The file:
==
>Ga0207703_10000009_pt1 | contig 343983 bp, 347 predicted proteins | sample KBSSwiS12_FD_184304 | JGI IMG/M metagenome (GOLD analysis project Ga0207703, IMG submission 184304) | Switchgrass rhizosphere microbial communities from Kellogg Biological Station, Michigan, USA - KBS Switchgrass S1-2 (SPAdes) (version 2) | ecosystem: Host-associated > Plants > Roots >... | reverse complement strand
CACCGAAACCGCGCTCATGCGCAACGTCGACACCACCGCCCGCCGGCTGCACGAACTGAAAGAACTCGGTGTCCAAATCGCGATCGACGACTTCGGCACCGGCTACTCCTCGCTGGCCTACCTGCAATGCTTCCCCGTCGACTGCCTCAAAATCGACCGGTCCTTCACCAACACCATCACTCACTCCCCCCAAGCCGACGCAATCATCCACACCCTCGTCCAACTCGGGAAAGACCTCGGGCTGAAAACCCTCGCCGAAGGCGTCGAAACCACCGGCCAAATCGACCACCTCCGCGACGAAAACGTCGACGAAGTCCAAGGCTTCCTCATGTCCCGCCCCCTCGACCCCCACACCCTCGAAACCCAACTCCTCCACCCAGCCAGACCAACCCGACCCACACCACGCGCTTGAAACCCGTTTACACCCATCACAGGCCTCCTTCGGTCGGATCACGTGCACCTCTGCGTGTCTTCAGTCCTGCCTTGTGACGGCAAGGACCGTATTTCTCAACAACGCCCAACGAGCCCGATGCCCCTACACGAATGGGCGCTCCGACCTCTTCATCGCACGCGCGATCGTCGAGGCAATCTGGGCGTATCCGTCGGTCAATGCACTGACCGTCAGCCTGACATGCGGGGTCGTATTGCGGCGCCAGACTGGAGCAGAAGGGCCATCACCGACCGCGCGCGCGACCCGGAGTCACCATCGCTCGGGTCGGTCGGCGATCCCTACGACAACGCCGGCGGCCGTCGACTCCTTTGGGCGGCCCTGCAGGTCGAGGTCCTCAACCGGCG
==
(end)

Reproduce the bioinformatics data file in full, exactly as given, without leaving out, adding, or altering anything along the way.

>Ga0207703_10000009_pt1 | contig 343983 bp, 347 predicted proteins | sample KBSSwiS12_FD_184304 | JGI IMG/M metagenome (GOLD analysis project Ga0207703, IMG submission 184304) | Switchgrass rhizosphere microbial communities from Kellogg Biological Station, Michigan, USA - KBS Switchgrass S1-2 (SPAdes) (version 2) | ecosystem: Host-associated > Plants > Roots >... | reverse complement strand
CACCGAAACCGCGCTCATGCGCAACGTCGACACCACCGCCCGCCGGCTGCACGAACTGAAAGAACTCGGTGTCCAAATCGCGATCGACGACTTCGGCACCGGCTACTCCTCGCTGGCCTACCTGCAATGCTTCCCCGTCGACTGCCTCAAAATCGACCGGTCCTTCACCAACACCATCACTCACTCCCCCCAAGCCGACGCAATCATCCACACCCTCGTCCAACTCGGGAAAGACCTCGGGCTGAAAACCCTCGCCGAAGGCGTCGAAACCACCGGCCAAATCGACCACCTCCGCGACGAAAACGTCGACGAAGTCCAAGGCTTCCTCATGTCCCGCCCCCTCGACCCCCACACCCTCGAAACCCAACTCCTCCACCCAGCCAGACCAACCCGACCCACACCACGCGCTTGAAACCCGTTTACACCCATCACAGGCCTCCTTCGGTCGGATCACGTGCACCTCTGCGTGTCTTCAGTCCTGCCTTGTGACGGCAAGGACCGTATTTCTCAACAACGCCCAACGAGCCCGATGCCCCTACACGAATGGGCGCTCCGACCTCTTCATCGCACGCGCGATCGTCGAGGCAATCTGGGCGTATCCGTCGGTCAATGCACTGACCGTCAGCCTGACATGCGGGGTCGTATTGCGGCGCCAGACTGGAGCAGAAGGGCCATCACCGACCGCGCGCGCGACCCGGAGTCACCATCGCTCGGGTCGGTCGGCGATCCCTACGACAACGCCGGCGGCCGTCGACTCCTTTGGGCGGCCCTGCAGGTCGAGGTCCTCAACCGGCG